The Non-Legacy of the 2010 Expo

Brendan Crain wonders why the upcoming Shanghai Expo can’t follow Vancouver’s lead and absorb the new structures into the urban landscape after the event is over.

The China Pavilion, under construction in Shanghai. Gary Soup

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Ever since Prince Albert invited the world to London’s Hyde Park in 1851 and dazzled them with the Crystal Palace, grand expositions have been seen as one of the premiere forums for daring, inventive architecture. The temporary nature of these events and the spirit of (ostensibly) friendly competition that fuels them creates an environment in which architects are encouraged to experiment.

In more recent decades, expos have, at least in the United States, taken a back seat to Olympic ceremonies when it comes to international competition; and, like expos, these events are seen as plum opportunities to show off daring, high-profile designs. But for host cities, both Olympic and exposition events remain controversial, as the return on investment for staging such an event is often in the negative range. In Vancouver, even with the city’s remarkable effort to blend Olympic venues into the post-ceremonial cityscape, nearly 60 percent of residents believed the event to be a boondoggle in the weeks leading up to its opening ceremonies.

And yet, roughly the same percentage thought that the legacy left by the games would be a positive one. This may have something to do with the fact that Vancouver’s efforts toward sustainability showed a characteristically (for that city, at least) forward-thinking approach to urbanism: not only were venues designed to be environmentally low-impact, they were also designed to be re-used after the games. Vancouver used the Olympics to build a new set of public amenities, getting double for its money, in essence — even if there was plenty of it that was spent in the process.

Meanwhile, across the Pacific, Shanghai is gearing up for the May opening of Expo 2010, which is expected to be the largest such event ever staged (yes, America, the rest of the world still has expositions). In the months before, media attention has been growing, and several recent stories have highlighted the growing frustration of some Shanghaiese at the disappointing fact that, of the 56 pavilions being built at the massive 1300-acre fairground (slightly larger New York’s Flushing Meadows Park, site of the 1939 and 1964 World’s Fairs), a jaw-dropping 52 will be taken down once the expo is over in October, just six months later. (Check out an incredible collection of photos of the preparations here).

Expo 2010 will leave an indelible mark on the city, with the Chinese government pouring $45 billion into not just the site of the festival, but to neighborhood infrastructure and a transit system expansion that would make any mayor’s face turn a vivid shade of green: the city has added six — count ‘em — six new subway lines in preparation. But even with all of that, one can’t help feeling like a rare opportunity to build a unique urban model for the future may have been lost (especially considering the expo’s theme, “Better city, better life,”) since most of the buildings will wind up recycled into more standard fare or, worse still, demolished completely, their materials wasted.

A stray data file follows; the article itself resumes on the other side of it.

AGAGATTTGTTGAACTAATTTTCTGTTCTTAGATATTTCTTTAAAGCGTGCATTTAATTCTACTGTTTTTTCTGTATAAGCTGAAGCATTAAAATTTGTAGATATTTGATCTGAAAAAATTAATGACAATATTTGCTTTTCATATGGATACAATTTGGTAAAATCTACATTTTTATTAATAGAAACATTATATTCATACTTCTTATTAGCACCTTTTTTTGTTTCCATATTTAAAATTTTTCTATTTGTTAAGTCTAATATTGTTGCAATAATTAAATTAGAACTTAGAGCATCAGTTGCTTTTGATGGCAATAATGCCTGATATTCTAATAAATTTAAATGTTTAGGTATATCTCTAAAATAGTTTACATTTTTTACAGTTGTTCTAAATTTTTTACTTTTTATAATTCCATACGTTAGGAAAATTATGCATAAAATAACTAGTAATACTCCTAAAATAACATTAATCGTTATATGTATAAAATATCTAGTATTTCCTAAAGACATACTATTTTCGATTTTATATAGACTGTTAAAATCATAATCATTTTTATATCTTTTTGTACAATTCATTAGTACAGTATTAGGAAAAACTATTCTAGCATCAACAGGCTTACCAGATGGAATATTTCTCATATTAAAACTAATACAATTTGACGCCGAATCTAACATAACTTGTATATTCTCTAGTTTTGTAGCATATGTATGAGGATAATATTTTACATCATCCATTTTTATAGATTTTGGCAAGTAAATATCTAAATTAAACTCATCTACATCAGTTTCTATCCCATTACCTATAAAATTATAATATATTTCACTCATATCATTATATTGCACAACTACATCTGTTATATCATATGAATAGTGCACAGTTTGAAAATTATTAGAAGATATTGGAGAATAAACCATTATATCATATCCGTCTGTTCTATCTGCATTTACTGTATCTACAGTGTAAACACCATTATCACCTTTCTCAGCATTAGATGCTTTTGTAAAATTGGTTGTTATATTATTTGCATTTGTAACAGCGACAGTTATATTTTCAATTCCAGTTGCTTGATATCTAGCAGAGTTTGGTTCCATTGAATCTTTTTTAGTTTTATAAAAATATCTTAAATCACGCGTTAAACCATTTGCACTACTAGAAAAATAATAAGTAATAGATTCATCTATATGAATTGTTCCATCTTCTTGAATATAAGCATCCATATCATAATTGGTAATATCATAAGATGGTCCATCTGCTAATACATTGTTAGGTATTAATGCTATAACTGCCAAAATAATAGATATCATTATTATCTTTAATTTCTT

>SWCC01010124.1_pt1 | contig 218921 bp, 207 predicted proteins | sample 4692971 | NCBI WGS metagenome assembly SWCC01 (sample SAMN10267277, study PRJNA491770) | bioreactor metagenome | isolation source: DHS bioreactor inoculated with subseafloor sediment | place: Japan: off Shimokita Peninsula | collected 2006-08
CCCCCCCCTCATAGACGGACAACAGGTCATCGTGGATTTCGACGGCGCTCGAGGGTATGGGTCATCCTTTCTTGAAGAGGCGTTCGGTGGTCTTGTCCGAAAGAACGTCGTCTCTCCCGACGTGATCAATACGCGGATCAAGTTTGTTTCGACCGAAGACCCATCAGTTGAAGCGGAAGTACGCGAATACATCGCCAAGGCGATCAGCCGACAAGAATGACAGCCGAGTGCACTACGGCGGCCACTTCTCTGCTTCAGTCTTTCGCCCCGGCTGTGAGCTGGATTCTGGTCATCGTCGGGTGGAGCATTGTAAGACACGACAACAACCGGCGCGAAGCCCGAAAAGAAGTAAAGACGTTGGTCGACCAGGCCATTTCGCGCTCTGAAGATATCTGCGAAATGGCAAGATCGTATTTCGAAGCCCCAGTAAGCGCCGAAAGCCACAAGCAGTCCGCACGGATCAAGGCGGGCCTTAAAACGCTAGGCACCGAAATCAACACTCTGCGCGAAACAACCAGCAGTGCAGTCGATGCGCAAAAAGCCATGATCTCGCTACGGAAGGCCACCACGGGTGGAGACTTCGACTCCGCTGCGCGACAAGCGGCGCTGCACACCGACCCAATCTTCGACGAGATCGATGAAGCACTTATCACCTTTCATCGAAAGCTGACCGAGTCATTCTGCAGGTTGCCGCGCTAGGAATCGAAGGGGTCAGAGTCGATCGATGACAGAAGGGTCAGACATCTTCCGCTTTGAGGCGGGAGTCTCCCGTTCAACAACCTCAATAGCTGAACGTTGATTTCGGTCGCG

Expositions have a distinct advantage, from an urban design perspective, over Olympic ceremonies in that they call for a large number of (relatively) smaller buildings, as opposed focusing on a series of massive athletic venues. But with a little bit of international cooperation and ingenuity, couldn’t events like Expo 2010 be used in the way that Vancouver used the recent winter games?

Imagine a exposition site that was divided up by a series of thoroughfares that connected to the city grid, or even temporarily closed existing streets on the grid to cars to create pedestrian areas. There’s no reason why the architects of the spate of international pavilions couldn’t be invited to work with city planners from the host city to determine how their buildings would be used after the crowds disperse; the Dutch pavilion could become a fire station, with the Japanese pavilion next door converted into apartments with streetfront retail. It would be a wild neighborhood, to be sure, but the idea of living on a street that features Zaha, de Mueron, and Isozaki cheek-to-jowl has its own wacky appeal, doesn’t it?

Already, several American cities — including Houston and San Francisco — are mulling over making what would be the first U.S. bid for an international exposition in almost half a century in order to host the event in 2020. As evinced by South Africa’s nascent World Cup festivities and Rio de Janeiro’s coup in Copenhagen for the 2016 Summer Olympics selection, today every continent is a serious contender, and a potential U.S. bid won’t be able to rely on “Hey, America’s back, y’all!” working out as a campaign slogan. Any city that expects to have a serious shot at Expo 2020 (or future Olympic games, for that matter) will need to learn from both the mistakes and the successes of Vancouver, Shanghai, and their ilk.

As Xiangming Chen, a professor from Shanghai, noted in a quite in a recent National Geographic article about his city’s Expo preparations, “[a] city can’t just build its way to greatness. The bigger question is, How does it rebuild a sense of community that’s been lost in tearing down the old and building up the new?” For any city thinking about bidding to host a major event, this question will likely prove increasingly vital as the competition grows more fierce.

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Tags: san franciscobuilt environmenthoustonolympicsrio de janeirovancouvershanghai

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